Mr. Speaker, this is an interesting time, when we talk about Bill C-2. I come from a very strong rural riding, but it is also a riding that is one of the few in Canada that has two auto plants not related to each other. Therefore, I have a broad cross-section of Canadians. When people ask what is middle income, nobody seems to know, but one consensus is that it is always somebody who makes $10,000 more than I do. The difficulty, when we start to talk about what we are doing for middle-income people, is that there is no real definition of it.
We talk about what the Conservative Party did, and I think you, Mr. Speaker, might have been here when we reduced the HST from 7% to 6% to 5%. I think members would agree that everybody benefited from that.
This change being brought forward was be revenue neutral. Revenue neutral would mean that they would take from Peter and give to Paul, but it would not cost Mary anything in the middle. As it turns out, the Liberals abandoned the promise and according to the PBO, Bill C-2's changes would cost Canadians $8.9 billion over the next six years.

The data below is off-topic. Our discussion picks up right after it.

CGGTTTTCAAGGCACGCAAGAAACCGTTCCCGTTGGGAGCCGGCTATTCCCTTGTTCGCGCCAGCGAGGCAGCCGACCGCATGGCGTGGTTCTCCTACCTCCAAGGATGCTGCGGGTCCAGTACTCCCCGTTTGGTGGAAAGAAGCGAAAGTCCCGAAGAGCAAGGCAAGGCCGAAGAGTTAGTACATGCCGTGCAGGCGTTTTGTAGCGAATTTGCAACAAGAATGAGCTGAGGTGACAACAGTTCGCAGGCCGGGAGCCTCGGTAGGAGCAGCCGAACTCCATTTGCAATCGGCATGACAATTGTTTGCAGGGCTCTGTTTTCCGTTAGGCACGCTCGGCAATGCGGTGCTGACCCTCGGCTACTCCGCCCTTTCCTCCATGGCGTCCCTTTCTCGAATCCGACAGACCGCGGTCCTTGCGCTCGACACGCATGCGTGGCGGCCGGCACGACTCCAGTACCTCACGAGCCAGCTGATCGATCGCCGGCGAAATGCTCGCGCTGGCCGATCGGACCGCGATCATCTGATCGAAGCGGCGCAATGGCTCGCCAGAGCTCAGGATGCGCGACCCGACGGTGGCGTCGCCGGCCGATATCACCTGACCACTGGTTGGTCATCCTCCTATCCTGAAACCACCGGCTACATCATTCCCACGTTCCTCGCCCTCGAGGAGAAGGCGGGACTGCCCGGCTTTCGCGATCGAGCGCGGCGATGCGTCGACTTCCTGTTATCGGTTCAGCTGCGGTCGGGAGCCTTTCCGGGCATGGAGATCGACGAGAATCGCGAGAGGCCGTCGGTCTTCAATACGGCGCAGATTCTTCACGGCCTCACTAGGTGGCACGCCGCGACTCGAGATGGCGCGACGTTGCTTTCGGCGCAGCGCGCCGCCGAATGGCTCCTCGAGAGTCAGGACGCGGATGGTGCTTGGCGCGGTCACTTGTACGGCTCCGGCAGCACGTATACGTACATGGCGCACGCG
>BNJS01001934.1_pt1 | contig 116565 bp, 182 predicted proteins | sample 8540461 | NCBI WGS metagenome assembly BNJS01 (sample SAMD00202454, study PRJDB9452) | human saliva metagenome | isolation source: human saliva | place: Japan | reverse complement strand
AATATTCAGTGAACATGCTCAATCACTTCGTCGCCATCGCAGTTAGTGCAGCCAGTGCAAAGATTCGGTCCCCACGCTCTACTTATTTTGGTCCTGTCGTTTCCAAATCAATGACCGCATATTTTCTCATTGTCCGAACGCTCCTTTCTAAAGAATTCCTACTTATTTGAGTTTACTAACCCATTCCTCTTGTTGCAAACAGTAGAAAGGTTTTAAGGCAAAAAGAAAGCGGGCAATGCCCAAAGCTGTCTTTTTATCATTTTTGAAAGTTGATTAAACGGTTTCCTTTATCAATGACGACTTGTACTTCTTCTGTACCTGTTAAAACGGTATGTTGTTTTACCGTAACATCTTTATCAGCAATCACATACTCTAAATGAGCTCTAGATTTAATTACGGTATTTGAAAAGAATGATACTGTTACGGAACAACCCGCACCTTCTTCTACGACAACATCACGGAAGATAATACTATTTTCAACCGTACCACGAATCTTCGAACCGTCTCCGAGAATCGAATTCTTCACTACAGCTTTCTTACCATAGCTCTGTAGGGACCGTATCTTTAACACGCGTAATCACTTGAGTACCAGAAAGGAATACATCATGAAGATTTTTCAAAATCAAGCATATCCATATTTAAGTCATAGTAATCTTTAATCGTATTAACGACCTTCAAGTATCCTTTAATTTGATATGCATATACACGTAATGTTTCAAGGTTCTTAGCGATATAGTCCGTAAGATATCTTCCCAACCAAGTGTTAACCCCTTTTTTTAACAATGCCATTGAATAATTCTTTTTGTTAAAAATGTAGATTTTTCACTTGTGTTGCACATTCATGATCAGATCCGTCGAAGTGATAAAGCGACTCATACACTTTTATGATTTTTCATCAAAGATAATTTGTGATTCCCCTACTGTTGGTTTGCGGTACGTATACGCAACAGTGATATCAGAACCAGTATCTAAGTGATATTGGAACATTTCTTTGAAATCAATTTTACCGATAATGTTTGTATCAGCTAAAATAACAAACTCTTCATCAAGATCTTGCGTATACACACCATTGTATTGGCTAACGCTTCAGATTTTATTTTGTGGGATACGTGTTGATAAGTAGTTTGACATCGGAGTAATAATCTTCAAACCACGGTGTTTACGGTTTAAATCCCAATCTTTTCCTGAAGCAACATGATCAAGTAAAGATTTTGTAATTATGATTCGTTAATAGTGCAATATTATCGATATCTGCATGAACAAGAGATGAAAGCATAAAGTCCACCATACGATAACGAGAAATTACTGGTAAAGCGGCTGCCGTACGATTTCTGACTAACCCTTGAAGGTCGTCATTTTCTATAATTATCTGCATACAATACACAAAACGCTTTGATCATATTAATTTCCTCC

I think members recognize that when governments accumulate debt, and when we are in a position that we are in now when the economy is not that bad—it is fragile but it is still growing—it does not mean we will pay it. It is not like a mortgage when we buy a house and intend to pay it off in a certain length of time. Government debt always ends up being paid by the next generation or generations. When I look at it, I recognize that we are putting this debt not only on my grandchildren but on their heirs. The debts that we build up in our time here are very important.